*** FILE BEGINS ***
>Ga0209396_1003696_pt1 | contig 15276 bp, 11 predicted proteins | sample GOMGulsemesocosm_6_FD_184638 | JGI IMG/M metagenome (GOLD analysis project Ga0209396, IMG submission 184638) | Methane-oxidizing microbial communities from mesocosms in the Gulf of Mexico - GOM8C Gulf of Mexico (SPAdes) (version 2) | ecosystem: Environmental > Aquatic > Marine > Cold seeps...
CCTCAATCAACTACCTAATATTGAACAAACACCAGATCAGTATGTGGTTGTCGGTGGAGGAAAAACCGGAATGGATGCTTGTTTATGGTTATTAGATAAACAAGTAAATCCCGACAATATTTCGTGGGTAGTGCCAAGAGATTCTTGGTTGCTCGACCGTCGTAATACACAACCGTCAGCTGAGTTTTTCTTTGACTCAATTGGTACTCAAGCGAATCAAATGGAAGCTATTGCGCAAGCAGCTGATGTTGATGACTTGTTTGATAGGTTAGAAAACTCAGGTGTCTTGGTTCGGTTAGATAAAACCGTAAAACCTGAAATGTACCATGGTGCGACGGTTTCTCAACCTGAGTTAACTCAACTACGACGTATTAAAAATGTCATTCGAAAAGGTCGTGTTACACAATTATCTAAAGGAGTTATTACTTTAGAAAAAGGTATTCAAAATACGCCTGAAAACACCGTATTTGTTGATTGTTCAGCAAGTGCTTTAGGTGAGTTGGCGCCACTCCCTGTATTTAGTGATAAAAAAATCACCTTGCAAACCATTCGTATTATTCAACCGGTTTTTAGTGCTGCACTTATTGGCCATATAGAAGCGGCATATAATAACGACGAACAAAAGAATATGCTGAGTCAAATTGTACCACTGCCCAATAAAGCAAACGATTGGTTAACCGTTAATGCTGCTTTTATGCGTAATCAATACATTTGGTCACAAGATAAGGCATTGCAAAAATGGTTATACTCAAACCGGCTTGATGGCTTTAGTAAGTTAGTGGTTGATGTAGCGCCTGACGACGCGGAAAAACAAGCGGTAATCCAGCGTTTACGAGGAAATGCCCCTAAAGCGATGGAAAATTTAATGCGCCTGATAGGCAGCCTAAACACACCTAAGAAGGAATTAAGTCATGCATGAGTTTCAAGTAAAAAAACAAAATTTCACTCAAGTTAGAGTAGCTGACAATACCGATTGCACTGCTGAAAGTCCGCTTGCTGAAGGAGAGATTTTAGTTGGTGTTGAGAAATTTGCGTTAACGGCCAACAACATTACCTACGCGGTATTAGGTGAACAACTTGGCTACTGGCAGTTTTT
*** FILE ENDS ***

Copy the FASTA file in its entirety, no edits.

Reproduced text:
>Ga0209396_1003696_pt1 | contig 15276 bp, 11 predicted proteins | sample GOMGulsemesocosm_6_FD_184638 | JGI IMG/M metagenome (GOLD analysis project Ga0209396, IMG submission 184638) | Methane-oxidizing microbial communities from mesocosms in the Gulf of Mexico - GOM8C Gulf of Mexico (SPAdes) (version 2) | ecosystem: Environmental > Aquatic > Marine > Cold seeps...
CCTCAATCAACTACCTAATATTGAACAAACACCAGATCAGTATGTGGTTGTCGGTGGAGGAAAAACCGGAATGGATGCTTGTTTATGGTTATTAGATAAACAAGTAAATCCCGACAATATTTCGTGGGTAGTGCCAAGAGATTCTTGGTTGCTCGACCGTCGTAATACACAACCGTCAGCTGAGTTTTTCTTTGACTCAATTGGTACTCAAGCGAATCAAATGGAAGCTATTGCGCAAGCAGCTGATGTTGATGACTTGTTTGATAGGTTAGAAAACTCAGGTGTCTTGGTTCGGTTAGATAAAACCGTAAAACCTGAAATGTACCATGGTGCGACGGTTTCTCAACCTGAGTTAACTCAACTACGACGTATTAAAAATGTCATTCGAAAAGGTCGTGTTACACAATTATCTAAAGGAGTTATTACTTTAGAAAAAGGTATTCAAAATACGCCTGAAAACACCGTATTTGTTGATTGTTCAGCAAGTGCTTTAGGTGAGTTGGCGCCACTCCCTGTATTTAGTGATAAAAAAATCACCTTGCAAACCATTCGTATTATTCAACCGGTTTTTAGTGCTGCACTTATTGGCCATATAGAAGCGGCATATAATAACGACGAACAAAAGAATATGCTGAGTCAAATTGTACCACTGCCCAATAAAGCAAACGATTGGTTAACCGTTAATGCTGCTTTTATGCGTAATCAATACATTTGGTCACAAGATAAGGCATTGCAAAAATGGTTATACTCAAACCGGCTTGATGGCTTTAGTAAGTTAGTGGTTGATGTAGCGCCTGACGACGCGGAAAAACAAGCGGTAATCCAGCGTTTACGAGGAAATGCCCCTAAAGCGATGGAAAATTTAATGCGCCTGATAGGCAGCCTAAACACACCTAAGAAGGAATTAAGTCATGCATGAGTTTCAAGTAAAAAAACAAAATTTCACTCAAGTTAGAGTAGCTGACAATACCGATTGCACTGCTGAAAGTCCGCTTGCTGAAGGAGAGATTTTAGTTGGTGTTGAGAAATTTGCGTTAACGGCCAACAACATTACCTACGCGGTATTAGGTGAACAACTTGGCTACTGGCAGTTTTT